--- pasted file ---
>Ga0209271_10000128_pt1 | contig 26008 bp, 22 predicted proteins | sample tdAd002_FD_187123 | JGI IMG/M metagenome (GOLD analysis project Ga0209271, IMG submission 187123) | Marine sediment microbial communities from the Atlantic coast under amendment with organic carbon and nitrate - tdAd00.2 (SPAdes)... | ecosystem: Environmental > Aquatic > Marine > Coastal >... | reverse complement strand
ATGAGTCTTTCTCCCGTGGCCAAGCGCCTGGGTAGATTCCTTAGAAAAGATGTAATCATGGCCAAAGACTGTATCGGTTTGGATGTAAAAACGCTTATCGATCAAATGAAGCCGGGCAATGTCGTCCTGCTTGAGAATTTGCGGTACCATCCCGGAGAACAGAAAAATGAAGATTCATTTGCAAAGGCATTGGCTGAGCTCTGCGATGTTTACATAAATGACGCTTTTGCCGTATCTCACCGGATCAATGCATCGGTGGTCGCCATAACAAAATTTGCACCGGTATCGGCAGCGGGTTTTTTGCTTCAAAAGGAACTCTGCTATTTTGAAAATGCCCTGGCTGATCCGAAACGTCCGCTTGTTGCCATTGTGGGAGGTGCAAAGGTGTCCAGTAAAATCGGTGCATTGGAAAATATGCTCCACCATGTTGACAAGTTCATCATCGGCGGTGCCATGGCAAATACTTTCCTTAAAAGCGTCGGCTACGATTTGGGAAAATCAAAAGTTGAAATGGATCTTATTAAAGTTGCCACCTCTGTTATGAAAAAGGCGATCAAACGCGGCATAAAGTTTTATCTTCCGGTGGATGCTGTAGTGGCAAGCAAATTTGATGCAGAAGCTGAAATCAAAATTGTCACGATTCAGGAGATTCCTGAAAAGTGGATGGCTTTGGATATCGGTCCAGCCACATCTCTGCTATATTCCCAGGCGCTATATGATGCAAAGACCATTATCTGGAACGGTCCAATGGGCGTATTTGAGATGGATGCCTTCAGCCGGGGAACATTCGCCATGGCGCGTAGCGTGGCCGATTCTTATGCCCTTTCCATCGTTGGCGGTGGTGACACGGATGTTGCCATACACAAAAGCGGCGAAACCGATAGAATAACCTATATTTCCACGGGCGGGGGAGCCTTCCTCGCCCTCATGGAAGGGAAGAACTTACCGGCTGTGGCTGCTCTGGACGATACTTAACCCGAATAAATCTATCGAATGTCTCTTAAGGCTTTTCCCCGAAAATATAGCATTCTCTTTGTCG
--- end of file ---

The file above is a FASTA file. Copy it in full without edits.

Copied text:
>Ga0209271_10000128_pt1 | contig 26008 bp, 22 predicted proteins | sample tdAd002_FD_187123 | JGI IMG/M metagenome (GOLD analysis project Ga0209271, IMG submission 187123) | Marine sediment microbial communities from the Atlantic coast under amendment with organic carbon and nitrate - tdAd00.2 (SPAdes)... | ecosystem: Environmental > Aquatic > Marine > Coastal >... | reverse complement strand
ATGAGTCTTTCTCCCGTGGCCAAGCGCCTGGGTAGATTCCTTAGAAAAGATGTAATCATGGCCAAAGACTGTATCGGTTTGGATGTAAAAACGCTTATCGATCAAATGAAGCCGGGCAATGTCGTCCTGCTTGAGAATTTGCGGTACCATCCCGGAGAACAGAAAAATGAAGATTCATTTGCAAAGGCATTGGCTGAGCTCTGCGATGTTTACATAAATGACGCTTTTGCCGTATCTCACCGGATCAATGCATCGGTGGTCGCCATAACAAAATTTGCACCGGTATCGGCAGCGGGTTTTTTGCTTCAAAAGGAACTCTGCTATTTTGAAAATGCCCTGGCTGATCCGAAACGTCCGCTTGTTGCCATTGTGGGAGGTGCAAAGGTGTCCAGTAAAATCGGTGCATTGGAAAATATGCTCCACCATGTTGACAAGTTCATCATCGGCGGTGCCATGGCAAATACTTTCCTTAAAAGCGTCGGCTACGATTTGGGAAAATCAAAAGTTGAAATGGATCTTATTAAAGTTGCCACCTCTGTTATGAAAAAGGCGATCAAACGCGGCATAAAGTTTTATCTTCCGGTGGATGCTGTAGTGGCAAGCAAATTTGATGCAGAAGCTGAAATCAAAATTGTCACGATTCAGGAGATTCCTGAAAAGTGGATGGCTTTGGATATCGGTCCAGCCACATCTCTGCTATATTCCCAGGCGCTATATGATGCAAAGACCATTATCTGGAACGGTCCAATGGGCGTATTTGAGATGGATGCCTTCAGCCGGGGAACATTCGCCATGGCGCGTAGCGTGGCCGATTCTTATGCCCTTTCCATCGTTGGCGGTGGTGACACGGATGTTGCCATACACAAAAGCGGCGAAACCGATAGAATAACCTATATTTCCACGGGCGGGGGAGCCTTCCTCGCCCTCATGGAAGGGAAGAACTTACCGGCTGTGGCTGCTCTGGACGATACTTAACCCGAATAAATCTATCGAATGTCTCTTAAGGCTTTTCCCCGAAAATATAGCATTCTCTTTGTCG